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Pulse Nightclub Shooting: After the attack on the LGBTQ community, have things changed?

Two years later, victims are still seeking gun reform nationwide

Pulse Nightclub Shooting: After the attack on the LGBTQ community, have things changed?

Two years have gone by since the Pulse nightclub shooting in Orlando, Florida and its survivors are, nevertheless, making themselves heard. Due to what they call a lack of empathy and responsiveness from politicians nationwide, they seem to have taken matters into their own hands.

After the massacre at an Orlando nightclub left 49 people dead and 53 injured, some of the survivors have come together to file a lawsuit in federal court, according to WGN-TV. The victims stated that both the city and the police did not do enough to try to stop Omar Mateen, a terrorist who pledged allegiance to the Islamic State before opening fire on those inside the building.

Various victims have signed on as plaintiffs, accusing the city of Orlando and its law enforcement officers of having violated their Constitutional rights on June 12th, 2016.

The accusers have overtly stated that the officers on site should have acted more aggressively when confronting Mateen to prevent mass casualties. It must be taken into account that the terrorist openly stated his allegiance and plans three hours prior to being shot and killed by the police, as reported by local media.

Also read: This is what you need to know about the International Day of Children Victims of Aggression

Who’s all to blame?

The lawsuit specifically names Orlando Police Department Officer Adam Gruler for having have left his posts during June 12th, 2016. The plaintiffs state that during the time that Gruler was not at his post, Mateen walked into Pulse, looked around, left and returned with his weapons.

The legal accusation will also list another 30 unnamed officers. These have been blamed for not capturing the shooter, while others for having rounded up uninjured survivors and transferring them to the Orlando police headquarters for interrogation.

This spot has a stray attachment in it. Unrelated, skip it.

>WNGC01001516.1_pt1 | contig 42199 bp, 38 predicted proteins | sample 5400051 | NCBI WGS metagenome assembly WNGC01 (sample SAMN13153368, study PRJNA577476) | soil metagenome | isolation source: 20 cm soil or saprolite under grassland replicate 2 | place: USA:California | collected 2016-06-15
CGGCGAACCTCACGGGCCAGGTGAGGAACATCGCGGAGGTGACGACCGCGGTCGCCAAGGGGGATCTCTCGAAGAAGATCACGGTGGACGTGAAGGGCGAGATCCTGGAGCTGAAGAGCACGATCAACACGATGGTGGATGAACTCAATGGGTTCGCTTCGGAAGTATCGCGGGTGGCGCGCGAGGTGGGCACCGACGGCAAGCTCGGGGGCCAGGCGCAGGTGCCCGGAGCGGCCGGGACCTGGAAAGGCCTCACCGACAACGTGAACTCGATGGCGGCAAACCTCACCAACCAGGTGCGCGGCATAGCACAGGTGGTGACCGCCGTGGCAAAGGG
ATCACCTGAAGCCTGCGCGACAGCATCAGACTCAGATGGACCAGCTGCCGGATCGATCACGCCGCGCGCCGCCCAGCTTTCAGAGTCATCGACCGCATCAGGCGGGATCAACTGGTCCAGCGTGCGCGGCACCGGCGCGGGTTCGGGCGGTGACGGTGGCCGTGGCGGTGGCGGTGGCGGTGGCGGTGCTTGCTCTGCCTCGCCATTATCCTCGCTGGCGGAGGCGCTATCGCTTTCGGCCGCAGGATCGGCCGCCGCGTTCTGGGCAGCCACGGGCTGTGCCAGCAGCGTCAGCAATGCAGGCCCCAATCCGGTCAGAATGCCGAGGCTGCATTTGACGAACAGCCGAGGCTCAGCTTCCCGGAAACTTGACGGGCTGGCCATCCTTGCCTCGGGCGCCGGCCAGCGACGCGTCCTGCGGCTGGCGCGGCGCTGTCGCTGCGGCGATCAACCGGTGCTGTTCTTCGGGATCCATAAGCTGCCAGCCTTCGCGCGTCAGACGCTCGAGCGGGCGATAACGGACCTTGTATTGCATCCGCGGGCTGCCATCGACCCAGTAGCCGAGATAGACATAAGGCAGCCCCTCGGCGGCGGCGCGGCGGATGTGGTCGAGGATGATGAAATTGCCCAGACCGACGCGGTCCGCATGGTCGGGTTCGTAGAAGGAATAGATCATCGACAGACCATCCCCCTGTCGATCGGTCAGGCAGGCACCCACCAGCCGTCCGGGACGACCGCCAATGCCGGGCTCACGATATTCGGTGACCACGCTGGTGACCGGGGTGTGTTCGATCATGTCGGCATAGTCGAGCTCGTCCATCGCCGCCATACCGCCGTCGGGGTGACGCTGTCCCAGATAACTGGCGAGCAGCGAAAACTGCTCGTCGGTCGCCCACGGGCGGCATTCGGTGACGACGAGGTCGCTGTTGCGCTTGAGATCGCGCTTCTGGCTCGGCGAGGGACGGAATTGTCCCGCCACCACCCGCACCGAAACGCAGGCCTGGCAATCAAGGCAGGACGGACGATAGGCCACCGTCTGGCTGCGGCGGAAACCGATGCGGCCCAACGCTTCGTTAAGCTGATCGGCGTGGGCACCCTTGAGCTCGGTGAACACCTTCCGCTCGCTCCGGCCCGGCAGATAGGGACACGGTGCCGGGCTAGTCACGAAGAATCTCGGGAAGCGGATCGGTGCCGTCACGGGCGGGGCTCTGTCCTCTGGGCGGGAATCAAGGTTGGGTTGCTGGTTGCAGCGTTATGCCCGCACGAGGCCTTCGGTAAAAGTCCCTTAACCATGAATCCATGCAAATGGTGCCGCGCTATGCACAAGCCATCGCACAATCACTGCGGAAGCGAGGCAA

Victim Keinon Carter stated to the Orlando Sentinel, “I believe victims of the Pulse shooting deserve better. We deserve better … we deserve to be rescued sooner by law enforcement.”

'Gays against Guns'

On the eve of the Pulse anniversary, sympathizers and survivors came together at the Pulse Rally to Honor Them with Action at Orlando City Hall. As reported by the WJLA, they wanted to protest lack of progress on gun reform and gay rights in Florida.

Brandon Wolf, a victim of the 2016 shooting and organizer of the event, publicly stated during the affair: “six hundred and twelve days. That’s how long it took for Pulse headlines to become Parkland headlines. That’s how long it took for 49 lives lost to become 17 more. And in those 612 days, nothing changed.”

Survivors of Marjory Stoneman Douglas High School in Parkland, along with 200 other attendees, took part in the rally at the steps of City Hall. Some even went as far as placing a rainbow ribbon in front of the podium which stated ‘Gays against guns’.

A Die-In was also scheduled near the Capitol on Tuesday morning to honor the victims of Orlando’s terrorist attack. The affair, which was created by the Foundation for National Die-In, was meant to protest against the inactivity on the part of Congress.

Activists and supporters lie down in a specific area and simply stay silent in the hopes to simulate those who have passed away because of this particular issue.

 

Latin American Post | Susana Cicchetto
Copy edited by Marcela Peñaloza

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